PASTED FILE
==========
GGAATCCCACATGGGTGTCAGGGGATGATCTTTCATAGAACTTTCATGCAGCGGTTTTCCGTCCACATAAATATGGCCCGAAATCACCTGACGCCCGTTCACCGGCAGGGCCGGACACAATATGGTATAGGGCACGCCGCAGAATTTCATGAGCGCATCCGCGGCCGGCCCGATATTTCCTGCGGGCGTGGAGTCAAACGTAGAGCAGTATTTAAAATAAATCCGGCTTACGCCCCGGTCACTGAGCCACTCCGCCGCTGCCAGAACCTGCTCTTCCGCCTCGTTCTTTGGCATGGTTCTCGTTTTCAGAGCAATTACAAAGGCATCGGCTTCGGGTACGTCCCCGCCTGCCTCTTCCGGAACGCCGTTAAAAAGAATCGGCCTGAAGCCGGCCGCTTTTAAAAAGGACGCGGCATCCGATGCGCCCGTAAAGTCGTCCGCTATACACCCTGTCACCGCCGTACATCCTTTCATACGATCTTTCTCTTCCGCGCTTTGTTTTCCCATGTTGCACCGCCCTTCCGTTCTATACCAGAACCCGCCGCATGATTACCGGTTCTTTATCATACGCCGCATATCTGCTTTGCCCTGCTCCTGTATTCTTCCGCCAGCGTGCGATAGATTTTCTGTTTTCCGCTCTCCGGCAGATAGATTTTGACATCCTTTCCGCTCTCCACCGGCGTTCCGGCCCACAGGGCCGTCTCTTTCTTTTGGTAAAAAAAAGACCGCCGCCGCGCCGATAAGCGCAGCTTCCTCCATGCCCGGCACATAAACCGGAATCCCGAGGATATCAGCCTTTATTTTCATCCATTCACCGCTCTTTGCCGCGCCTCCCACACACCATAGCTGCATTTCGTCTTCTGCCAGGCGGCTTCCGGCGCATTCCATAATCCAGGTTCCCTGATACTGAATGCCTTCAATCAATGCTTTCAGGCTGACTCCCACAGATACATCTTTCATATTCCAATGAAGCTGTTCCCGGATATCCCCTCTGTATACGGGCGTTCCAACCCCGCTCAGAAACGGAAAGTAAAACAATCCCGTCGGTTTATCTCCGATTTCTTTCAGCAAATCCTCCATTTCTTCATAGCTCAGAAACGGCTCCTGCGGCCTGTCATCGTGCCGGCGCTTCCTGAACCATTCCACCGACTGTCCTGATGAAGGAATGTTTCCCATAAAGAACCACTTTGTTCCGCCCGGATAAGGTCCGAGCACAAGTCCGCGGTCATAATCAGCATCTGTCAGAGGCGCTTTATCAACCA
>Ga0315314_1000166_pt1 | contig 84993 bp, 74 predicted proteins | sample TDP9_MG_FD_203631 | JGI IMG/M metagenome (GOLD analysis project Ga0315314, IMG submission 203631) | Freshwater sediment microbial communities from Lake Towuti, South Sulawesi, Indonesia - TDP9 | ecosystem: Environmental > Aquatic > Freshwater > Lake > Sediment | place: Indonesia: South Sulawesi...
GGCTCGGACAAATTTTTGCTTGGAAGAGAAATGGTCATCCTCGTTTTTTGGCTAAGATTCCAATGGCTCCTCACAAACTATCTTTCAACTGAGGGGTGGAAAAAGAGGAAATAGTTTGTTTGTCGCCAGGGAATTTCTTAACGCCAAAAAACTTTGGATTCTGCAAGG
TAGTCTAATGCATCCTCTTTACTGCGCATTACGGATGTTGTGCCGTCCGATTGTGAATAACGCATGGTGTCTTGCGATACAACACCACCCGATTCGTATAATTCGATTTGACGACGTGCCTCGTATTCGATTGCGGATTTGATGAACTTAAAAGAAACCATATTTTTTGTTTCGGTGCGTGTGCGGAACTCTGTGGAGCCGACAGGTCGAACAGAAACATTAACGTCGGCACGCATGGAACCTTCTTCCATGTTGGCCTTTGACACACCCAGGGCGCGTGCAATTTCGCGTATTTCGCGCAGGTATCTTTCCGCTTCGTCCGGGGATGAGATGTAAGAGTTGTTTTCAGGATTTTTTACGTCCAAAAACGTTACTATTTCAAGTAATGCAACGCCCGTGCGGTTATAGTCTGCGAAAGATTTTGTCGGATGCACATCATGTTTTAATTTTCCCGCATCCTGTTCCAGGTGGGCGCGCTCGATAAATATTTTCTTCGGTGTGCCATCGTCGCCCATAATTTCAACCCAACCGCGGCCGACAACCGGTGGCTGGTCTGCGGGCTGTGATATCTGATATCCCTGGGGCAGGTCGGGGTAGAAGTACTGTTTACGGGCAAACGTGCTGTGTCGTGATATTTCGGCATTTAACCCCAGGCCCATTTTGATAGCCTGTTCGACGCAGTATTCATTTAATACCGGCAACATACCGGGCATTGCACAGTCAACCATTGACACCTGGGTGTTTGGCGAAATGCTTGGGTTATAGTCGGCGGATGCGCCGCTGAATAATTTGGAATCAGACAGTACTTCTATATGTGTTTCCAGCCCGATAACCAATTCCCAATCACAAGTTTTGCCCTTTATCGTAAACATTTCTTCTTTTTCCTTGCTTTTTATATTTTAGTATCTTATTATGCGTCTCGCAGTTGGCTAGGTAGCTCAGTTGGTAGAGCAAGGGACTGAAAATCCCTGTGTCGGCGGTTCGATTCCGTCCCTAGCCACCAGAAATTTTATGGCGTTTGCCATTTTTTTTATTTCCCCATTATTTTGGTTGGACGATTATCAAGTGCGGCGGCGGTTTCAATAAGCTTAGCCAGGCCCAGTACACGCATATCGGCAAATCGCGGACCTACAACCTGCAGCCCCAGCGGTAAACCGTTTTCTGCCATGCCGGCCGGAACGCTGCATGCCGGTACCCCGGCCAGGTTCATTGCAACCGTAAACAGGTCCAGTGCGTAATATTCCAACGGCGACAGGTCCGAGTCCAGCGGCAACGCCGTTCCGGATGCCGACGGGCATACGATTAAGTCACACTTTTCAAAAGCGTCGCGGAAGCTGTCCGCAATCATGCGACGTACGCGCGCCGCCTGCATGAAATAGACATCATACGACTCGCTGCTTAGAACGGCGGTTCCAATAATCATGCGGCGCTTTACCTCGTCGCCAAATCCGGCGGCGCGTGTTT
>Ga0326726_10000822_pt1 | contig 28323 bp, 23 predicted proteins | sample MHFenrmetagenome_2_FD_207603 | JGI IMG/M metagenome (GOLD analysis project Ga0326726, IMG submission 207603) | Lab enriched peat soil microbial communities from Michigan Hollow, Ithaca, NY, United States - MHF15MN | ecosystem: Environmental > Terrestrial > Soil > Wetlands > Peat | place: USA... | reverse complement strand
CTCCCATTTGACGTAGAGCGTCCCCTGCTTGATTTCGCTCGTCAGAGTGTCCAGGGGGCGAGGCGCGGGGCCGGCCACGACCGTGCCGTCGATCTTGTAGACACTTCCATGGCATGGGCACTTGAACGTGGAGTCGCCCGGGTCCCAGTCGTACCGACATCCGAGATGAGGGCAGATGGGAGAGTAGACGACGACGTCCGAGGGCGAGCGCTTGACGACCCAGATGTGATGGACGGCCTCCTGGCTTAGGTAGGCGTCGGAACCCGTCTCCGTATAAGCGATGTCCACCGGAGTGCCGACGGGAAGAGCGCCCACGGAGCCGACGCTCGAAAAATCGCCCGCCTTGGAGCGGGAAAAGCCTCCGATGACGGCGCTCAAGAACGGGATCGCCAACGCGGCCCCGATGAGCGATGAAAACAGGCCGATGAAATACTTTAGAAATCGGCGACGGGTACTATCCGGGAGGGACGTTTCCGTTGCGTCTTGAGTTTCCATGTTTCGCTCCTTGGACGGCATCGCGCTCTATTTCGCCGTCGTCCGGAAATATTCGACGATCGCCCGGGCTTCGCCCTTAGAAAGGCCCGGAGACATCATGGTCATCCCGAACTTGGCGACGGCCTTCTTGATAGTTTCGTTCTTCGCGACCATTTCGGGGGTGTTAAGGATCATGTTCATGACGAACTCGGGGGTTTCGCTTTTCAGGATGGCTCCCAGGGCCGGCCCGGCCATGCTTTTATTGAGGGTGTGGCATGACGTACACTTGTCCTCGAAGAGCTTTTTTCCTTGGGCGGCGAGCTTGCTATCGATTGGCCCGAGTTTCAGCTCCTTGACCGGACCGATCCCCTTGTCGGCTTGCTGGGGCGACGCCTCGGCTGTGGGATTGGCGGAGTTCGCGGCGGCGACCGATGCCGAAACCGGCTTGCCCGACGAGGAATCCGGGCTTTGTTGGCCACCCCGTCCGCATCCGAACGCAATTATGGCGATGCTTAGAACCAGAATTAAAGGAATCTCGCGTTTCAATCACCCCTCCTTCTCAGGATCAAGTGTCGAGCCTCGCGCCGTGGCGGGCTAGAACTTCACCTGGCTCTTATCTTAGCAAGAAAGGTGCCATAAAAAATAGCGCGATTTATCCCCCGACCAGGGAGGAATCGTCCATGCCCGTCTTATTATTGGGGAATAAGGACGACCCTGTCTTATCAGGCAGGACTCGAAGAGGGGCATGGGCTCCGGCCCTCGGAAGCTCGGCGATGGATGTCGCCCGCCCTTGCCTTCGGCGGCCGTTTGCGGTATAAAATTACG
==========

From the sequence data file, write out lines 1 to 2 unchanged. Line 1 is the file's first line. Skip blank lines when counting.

GGAATCCCACATGGGTGTCAGGGGATGATCTTTCATAGAACTTTCATGCAGCGGTTTTCCGTCCACATAAATATGGCCCGAAATCACCTGACGCCCGTTCACCGGCAGGGCCGGACACAATATGGTATAGGGCACGCCGCAGAATTTCATGAGCGCATCCGCGGCCGGCCCGATATTTCCTGCGGGCGTGGAGTCAAACGTAGAGCAGTATTTAAAATAAATCCGGCTTACGCCCCGGTCACTGAGCCACTCCGCCGCTGCCAGAACCTGCTCTTCCGCCTCGTTCTTTGGCATGGTTCTCGTTTTCAGAGCAATTACAAAGGCATCGGCTTCGGGTACGTCCCCGCCTGCCTCTTCCGGAACGCCGTTAAAAAGAATCGGCCTGAAGCCGGCCGCTTTTAAAAAGGACGCGGCATCCGATGCGCCCGTAAAGTCGTCCGCTATACACCCTGTCACCGCCGTACATCCTTTCATACGATCTTTCTCTTCCGCGCTTTGTTTTCCCATGTTGCACCGCCCTTCCGTTCTATACCAGAACCCGCCGCATGATTACCGGTTCTTTATCATACGCCGCATATCTGCTTTGCCCTGCTCCTGTATTCTTCCGCCAGCGTGCGATAGATTTTCTGTTTTCCGCTCTCCGGCAGATAGATTTTGACATCCTTTCCGCTCTCCACCGGCGTTCCGGCCCACAGGGCCGTCTCTTTCTTTTGGTAAAAAAAAGACCGCCGCCGCGCCGATAAGCGCAGCTTCCTCCATGCCCGGCACATAAACCGGAATCCCGAGGATATCAGCCTTTATTTTCATCCATTCACCGCTCTTTGCCGCGCCTCCCACACACCATAGCTGCATTTCGTCTTCTGCCAGGCGGCTTCCGGCGCATTCCATAATCCAGGTTCCCTGATACTGAATGCCTTCAATCAATGCTTTCAGGCTGACTCCCACAGATACATCTTTCATATTCCAATGAAGCTGTTCCCGGATATCCCCTCTGTATACGGGCGTTCCAACCCCGCTCAGAAACGGAAAGTAAAACAATCCCGTCGGTTTATCTCCGATTTCTTTCAGCAAATCCTCCATTTCTTCATAGCTCAGAAACGGCTCCTGCGGCCTGTCATCGTGCCGGCGCTTCCTGAACCATTCCACCGACTGTCCTGATGAAGGAATGTTTCCCATAAAGAACCACTTTGTTCCGCCCGGATAAGGTCCGAGCACAAGTCCGCGGTCATAATCAGCATCTGTCAGAGGCGCTTTATCAACCA
>Ga0315314_1000166_pt1 | contig 84993 bp, 74 predicted proteins | sample TDP9_MG_FD_203631 | JGI IMG/M metagenome (GOLD analysis project Ga0315314, IMG submission 203631) | Freshwater sediment microbial communities from Lake Towuti, South Sulawesi, Indonesia - TDP9 | ecosystem: Environmental > Aquatic > Freshwater > Lake > Sediment | place: Indonesia: South Sulawesi...